NOTICE:  All slip opinions and orders are subject to formal revision and are superseded by the advance sheets and bound volumes of the Official Reports.  If you find a typographical error or other formal error, please notify the Reporter of Decisions, Supreme Judicial Court, John Adams Courthouse, 1 Pemberton Square, Suite 2500, Boston, MA, 02108-1750; (617) 557-1030;   SJC-11864   GREGORY T. MAGAZU & another[1]  vs.  DEPARTMENT OF CHILDREN AND FAMILIES.       Worcester.     September 10, 2015. – January 4, 2016.   Present:  Gants, C.J., Spina, Cordy, Botsford, Duffly, Lenk, & Hines, JJ.     Department of Children & Families.  Adoption, Foster parents.  Constitutional Law, Freedom of religion.  Religion.  Administrative Law, Substantial evidence.       Civil action commenced in the Superior Court Department on July 25, 2013.   The case was heard by Brian A. Davis, J., on a motion for judgment on the pleadings.   The Supreme Judicial Court on its own initiative transferred the case from the Appeals Court.     David P. Bodanza (Amanda M. Mastalerz with him) for the plaintiffs. Annapurna Balakrishna, Assistant Attorney General, for the defendant.     SPINA, J.  Gregory T. Magazu and his wife, Melanie, appeal from a judgment of the Superior Court that dismissed their appeal from a final decision of the Department of Children and Families (department) denying their application to become foster and preadoptive parents because of their use of corporal punishment as a form of discipline in their home.  The Magazus argue that the department’s decision is inconsistent with its regulations, is arbitrary and capricious, and is not supported by substantial evidence where they were willing to agree not to use corporal punishment on a foster child.  They also contend that, because physical discipline is an integral aspect of their Christian faith, the department’s decision impermissibly infringes on their constitutional right to the free exercise of religion.  We transferred the case to this court on our own motion.  For the reasons that follow, we conclude that the department’s decision to deny the Magazus’ application is based on a reasonable interpretation of its enabling legislation and related regulations, is not arbitrary or capricious, and is supported by substantial evidence.  We also conclude that although the department’s decision imposes a substantial burden on the Magazus’ sincerely held religious beliefs, this burden is outweighed by the department’s compelling interest in protecting the physical and emotional well-being of foster children.  Accordingly, we affirm the judgment of the Superior Court. 1.  Statutory and regulatory framework.  We begin with an overview of the relevant statutory and regulatory provisions that govern the foster care proceedings in this case.  The Legislature has vested the department with the authority to provide substitute care for […]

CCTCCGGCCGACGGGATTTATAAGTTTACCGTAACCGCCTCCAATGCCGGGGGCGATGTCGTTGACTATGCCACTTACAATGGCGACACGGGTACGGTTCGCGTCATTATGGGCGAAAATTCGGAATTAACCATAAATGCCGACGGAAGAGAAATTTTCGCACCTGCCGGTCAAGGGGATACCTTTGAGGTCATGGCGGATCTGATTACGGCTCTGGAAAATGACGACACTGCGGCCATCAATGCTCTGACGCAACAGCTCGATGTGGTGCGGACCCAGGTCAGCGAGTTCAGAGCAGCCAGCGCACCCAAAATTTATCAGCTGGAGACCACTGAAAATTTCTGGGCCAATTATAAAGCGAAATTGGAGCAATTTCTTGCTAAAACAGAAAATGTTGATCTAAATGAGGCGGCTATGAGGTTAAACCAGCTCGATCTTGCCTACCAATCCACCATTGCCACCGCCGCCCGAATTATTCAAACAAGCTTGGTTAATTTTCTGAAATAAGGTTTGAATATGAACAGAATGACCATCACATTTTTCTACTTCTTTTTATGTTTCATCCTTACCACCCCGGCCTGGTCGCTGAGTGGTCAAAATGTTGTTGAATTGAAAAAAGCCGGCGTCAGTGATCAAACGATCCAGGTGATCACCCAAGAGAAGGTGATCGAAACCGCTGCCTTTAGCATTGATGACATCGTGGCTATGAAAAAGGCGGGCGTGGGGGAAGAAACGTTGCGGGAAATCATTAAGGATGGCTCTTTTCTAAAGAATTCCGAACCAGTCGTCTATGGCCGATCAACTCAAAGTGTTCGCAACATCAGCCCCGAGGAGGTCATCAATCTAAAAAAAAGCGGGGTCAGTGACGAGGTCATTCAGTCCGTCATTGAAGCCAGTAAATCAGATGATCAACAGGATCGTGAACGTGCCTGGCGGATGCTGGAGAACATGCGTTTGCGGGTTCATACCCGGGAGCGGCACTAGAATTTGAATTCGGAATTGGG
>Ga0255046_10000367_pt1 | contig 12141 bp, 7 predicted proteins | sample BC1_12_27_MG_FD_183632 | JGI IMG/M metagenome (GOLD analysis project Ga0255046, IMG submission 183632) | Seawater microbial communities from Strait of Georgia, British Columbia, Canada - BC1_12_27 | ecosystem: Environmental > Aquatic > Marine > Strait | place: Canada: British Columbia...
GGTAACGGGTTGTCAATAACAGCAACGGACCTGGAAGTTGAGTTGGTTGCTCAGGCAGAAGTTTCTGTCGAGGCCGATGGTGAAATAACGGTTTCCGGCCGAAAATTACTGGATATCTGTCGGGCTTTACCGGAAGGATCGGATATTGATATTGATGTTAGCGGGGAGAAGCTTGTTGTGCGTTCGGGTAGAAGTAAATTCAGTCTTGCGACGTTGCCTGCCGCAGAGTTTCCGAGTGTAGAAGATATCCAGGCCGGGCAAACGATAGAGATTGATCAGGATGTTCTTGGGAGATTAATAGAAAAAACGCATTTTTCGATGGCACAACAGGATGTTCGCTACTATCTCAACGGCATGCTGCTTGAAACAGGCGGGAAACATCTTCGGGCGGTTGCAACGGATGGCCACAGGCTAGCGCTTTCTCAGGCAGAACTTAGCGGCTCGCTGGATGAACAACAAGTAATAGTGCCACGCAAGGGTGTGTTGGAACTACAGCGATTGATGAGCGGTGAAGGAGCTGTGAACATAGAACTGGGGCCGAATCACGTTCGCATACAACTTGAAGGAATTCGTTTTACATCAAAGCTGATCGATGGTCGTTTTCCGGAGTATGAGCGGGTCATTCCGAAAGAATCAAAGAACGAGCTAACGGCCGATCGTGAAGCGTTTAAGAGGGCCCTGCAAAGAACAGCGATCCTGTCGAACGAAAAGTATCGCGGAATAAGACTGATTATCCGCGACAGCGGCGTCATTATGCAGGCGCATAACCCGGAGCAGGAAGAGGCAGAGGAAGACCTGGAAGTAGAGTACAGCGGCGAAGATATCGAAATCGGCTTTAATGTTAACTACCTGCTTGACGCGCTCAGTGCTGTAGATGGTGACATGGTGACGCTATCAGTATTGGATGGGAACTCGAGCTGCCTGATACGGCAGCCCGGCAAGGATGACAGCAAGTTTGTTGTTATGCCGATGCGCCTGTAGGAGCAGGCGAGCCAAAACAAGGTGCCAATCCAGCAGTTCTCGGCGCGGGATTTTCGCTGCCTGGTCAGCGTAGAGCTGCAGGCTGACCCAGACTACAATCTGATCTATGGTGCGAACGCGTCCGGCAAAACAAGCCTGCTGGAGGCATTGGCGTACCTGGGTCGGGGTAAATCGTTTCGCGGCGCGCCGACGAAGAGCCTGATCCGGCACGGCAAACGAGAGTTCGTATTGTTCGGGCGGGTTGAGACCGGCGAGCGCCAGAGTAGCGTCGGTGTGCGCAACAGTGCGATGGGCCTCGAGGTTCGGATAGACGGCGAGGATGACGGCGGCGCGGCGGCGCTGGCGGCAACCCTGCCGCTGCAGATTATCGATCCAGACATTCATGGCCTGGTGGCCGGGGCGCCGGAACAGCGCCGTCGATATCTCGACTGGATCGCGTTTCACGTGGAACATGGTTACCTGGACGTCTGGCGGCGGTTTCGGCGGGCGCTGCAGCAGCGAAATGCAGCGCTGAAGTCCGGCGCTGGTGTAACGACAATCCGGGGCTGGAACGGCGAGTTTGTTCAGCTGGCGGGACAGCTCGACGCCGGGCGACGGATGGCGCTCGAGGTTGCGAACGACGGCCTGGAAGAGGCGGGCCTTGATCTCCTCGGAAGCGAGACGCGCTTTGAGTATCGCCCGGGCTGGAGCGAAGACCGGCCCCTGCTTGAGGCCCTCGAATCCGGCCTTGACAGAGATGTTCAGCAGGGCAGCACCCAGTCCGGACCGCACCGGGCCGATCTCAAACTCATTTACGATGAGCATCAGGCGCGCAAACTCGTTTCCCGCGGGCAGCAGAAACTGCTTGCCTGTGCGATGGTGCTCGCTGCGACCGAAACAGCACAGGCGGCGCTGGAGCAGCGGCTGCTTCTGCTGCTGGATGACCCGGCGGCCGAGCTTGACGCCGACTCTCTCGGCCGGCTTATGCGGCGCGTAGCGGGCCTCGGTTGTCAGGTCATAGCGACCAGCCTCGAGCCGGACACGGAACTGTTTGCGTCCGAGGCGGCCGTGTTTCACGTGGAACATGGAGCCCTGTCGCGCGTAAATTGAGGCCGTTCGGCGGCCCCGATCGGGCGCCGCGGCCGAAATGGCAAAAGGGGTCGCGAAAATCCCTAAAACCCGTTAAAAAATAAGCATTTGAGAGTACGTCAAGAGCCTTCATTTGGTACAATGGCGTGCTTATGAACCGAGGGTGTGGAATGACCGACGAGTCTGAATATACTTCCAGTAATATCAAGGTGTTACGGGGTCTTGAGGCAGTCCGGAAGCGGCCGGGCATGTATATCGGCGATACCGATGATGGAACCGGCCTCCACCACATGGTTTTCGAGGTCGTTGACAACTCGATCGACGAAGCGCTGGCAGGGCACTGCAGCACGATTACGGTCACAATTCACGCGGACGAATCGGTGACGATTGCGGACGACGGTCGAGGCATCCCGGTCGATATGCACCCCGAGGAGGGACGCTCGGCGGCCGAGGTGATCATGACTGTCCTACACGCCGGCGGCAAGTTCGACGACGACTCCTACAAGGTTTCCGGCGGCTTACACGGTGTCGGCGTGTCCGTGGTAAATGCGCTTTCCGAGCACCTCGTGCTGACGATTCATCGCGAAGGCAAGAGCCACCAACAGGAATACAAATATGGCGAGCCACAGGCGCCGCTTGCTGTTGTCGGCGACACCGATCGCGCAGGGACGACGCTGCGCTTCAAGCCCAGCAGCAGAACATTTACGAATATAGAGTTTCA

Posted by Massachusetts Legal Resources - January 4, 2016 at 5:08 pm

Categories: News   Tags: , , , , , ,

Families of Marathon Bombing Victims Could Receive $1 Million Each

One Fund Boston administrator Kenneth Feinberg led a Town Hall meeting on Monday to discuss how funds will be distributed to victims of the Boston Marathon bombings. Feinberg, who helped distribute the private funds for victims of 9/11, the Aurora, CO theater shooting and the Virginia Tech shooting, said the final protocol for fund distribution will be completed by May 15.  The One Fund Boston currently has $ 28 million pledged, with $ 11 million in cash, Feinberg said in a publicly broadcast meeting from the Copley Public Library. Feinberg reiterated that it was possible the families of the four victims could be given a million dollars. Initial protocol listed different levels of compensation for double and single amputees.  “Whatever we do with this fund is inadequate. Lower your expectations of this fund. If you had a billion you wouldn’t have enough money to … compensate people,” Feinberg said. Claims will be accepted from May 15 to June 15. From June 16 to the end of June, Feinberg and his six assistants will determine who is eligible.   “Actual checks will go out to people who have proven claims on June 30,” Feinberg said. In attendance Monday were members of the Massachusetts Bar Association offering free legal advice to those seeking claims. Feinberg said emergency funds will be granted to claimants for initial claims, while victims provide things such as doctor bills to bring their claim up to protocol.  Feinberg said there have already been “a couple 100” claims submitted through the OneFundBoston site. Individuals can also call 855-617-3683 (FUND) for more information. On June 30, an independent audit will begin to look at how much money was received and how much was given out. The audit will be made public. How much money was individually given and to whom will not be made public, he said. “The fund will continue. I’m sure there will be more money after June 30 that will come into the fund,” Feinberg said. A second town hall meeting was to take place on Tuesday morning at 10 a.m. at the Copley Library and was available by webcast. Feinberg held an open discussion on the protocol for victims to receive money, but he stated his missive clearly. “The mayor has been clear. The mayor has been clear. Get the money out. Our mission at One Fund Boston is to get you your money,” he said. South End Patch


Posted by Massachusetts Legal Resources - May 7, 2013 at 3:32 pm

Categories: Arrests   Tags: , , , , , , ,